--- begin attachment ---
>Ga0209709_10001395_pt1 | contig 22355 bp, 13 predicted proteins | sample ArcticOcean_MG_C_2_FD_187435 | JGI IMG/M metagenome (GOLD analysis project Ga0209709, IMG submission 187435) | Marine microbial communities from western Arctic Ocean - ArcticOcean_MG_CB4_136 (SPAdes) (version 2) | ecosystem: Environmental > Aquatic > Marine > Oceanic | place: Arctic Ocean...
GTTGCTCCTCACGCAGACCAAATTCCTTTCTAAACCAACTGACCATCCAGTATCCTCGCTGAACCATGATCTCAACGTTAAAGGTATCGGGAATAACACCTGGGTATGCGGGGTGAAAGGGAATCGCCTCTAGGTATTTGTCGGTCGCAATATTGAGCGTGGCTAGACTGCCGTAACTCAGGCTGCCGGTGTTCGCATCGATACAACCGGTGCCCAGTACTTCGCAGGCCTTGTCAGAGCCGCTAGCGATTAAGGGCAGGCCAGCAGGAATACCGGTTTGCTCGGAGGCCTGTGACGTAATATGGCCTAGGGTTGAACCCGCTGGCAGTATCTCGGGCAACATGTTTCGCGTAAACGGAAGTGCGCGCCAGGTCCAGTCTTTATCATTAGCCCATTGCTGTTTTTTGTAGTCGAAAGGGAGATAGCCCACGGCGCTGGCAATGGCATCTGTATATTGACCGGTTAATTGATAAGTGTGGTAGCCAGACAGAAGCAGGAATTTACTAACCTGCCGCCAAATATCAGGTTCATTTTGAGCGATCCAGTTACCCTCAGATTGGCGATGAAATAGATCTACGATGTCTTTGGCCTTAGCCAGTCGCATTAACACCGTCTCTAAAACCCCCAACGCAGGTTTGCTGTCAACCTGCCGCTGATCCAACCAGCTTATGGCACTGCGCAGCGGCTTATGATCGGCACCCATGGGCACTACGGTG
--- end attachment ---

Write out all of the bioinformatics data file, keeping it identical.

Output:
>Ga0209709_10001395_pt1 | contig 22355 bp, 13 predicted proteins | sample ArcticOcean_MG_C_2_FD_187435 | JGI IMG/M metagenome (GOLD analysis project Ga0209709, IMG submission 187435) | Marine microbial communities from western Arctic Ocean - ArcticOcean_MG_CB4_136 (SPAdes) (version 2) | ecosystem: Environmental > Aquatic > Marine > Oceanic | place: Arctic Ocean...
GTTGCTCCTCACGCAGACCAAATTCCTTTCTAAACCAACTGACCATCCAGTATCCTCGCTGAACCATGATCTCAACGTTAAAGGTATCGGGAATAACACCTGGGTATGCGGGGTGAAAGGGAATCGCCTCTAGGTATTTGTCGGTCGCAATATTGAGCGTGGCTAGACTGCCGTAACTCAGGCTGCCGGTGTTCGCATCGATACAACCGGTGCCCAGTACTTCGCAGGCCTTGTCAGAGCCGCTAGCGATTAAGGGCAGGCCAGCAGGAATACCGGTTTGCTCGGAGGCCTGTGACGTAATATGGCCTAGGGTTGAACCCGCTGGCAGTATCTCGGGCAACATGTTTCGCGTAAACGGAAGTGCGCGCCAGGTCCAGTCTTTATCATTAGCCCATTGCTGTTTTTTGTAGTCGAAAGGGAGATAGCCCACGGCGCTGGCAATGGCATCTGTATATTGACCGGTTAATTGATAAGTGTGGTAGCCAGACAGAAGCAGGAATTTACTAACCTGCCGCCAAATATCAGGTTCATTTTGAGCGATCCAGTTACCCTCAGATTGGCGATGAAATAGATCTACGATGTCTTTGGCCTTAGCCAGTCGCATTAACACCGTCTCTAAAACCCCCAACGCAGGTTTGCTGTCAACCTGCCGCTGATCCAACCAGCTTATGGCACTGCGCAGCGGCTTATGATCGGCACCCATGGGCACTACGGTG